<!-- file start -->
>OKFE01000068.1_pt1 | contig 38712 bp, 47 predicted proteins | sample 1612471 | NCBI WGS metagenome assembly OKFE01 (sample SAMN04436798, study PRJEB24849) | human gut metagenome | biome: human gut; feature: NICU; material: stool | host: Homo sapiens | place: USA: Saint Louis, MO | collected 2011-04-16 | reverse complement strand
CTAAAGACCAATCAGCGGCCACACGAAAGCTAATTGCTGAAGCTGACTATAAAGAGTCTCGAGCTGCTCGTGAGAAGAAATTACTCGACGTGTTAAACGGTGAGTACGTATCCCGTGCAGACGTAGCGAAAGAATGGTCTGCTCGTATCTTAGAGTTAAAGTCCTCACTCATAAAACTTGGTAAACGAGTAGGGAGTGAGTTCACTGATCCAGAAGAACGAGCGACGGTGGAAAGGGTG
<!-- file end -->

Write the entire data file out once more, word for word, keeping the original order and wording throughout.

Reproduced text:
>OKFE01000068.1_pt1 | contig 38712 bp, 47 predicted proteins | sample 1612471 | NCBI WGS metagenome assembly OKFE01 (sample SAMN04436798, study PRJEB24849) | human gut metagenome | biome: human gut; feature: NICU; material: stool | host: Homo sapiens | place: USA: Saint Louis, MO | collected 2011-04-16 | reverse complement strand
CTAAAGACCAATCAGCGGCCACACGAAAGCTAATTGCTGAAGCTGACTATAAAGAGTCTCGAGCTGCTCGTGAGAAGAAATTACTCGACGTGTTAAACGGTGAGTACGTATCCCGTGCAGACGTAGCGAAAGAATGGTCTGCTCGTATCTTAGAGTTAAAGTCCTCACTCATAAAACTTGGTAAACGAGTAGGGAGTGAGTTCACTGATCCAGAAGAACGAGCGACGGTGGAAAGGGTG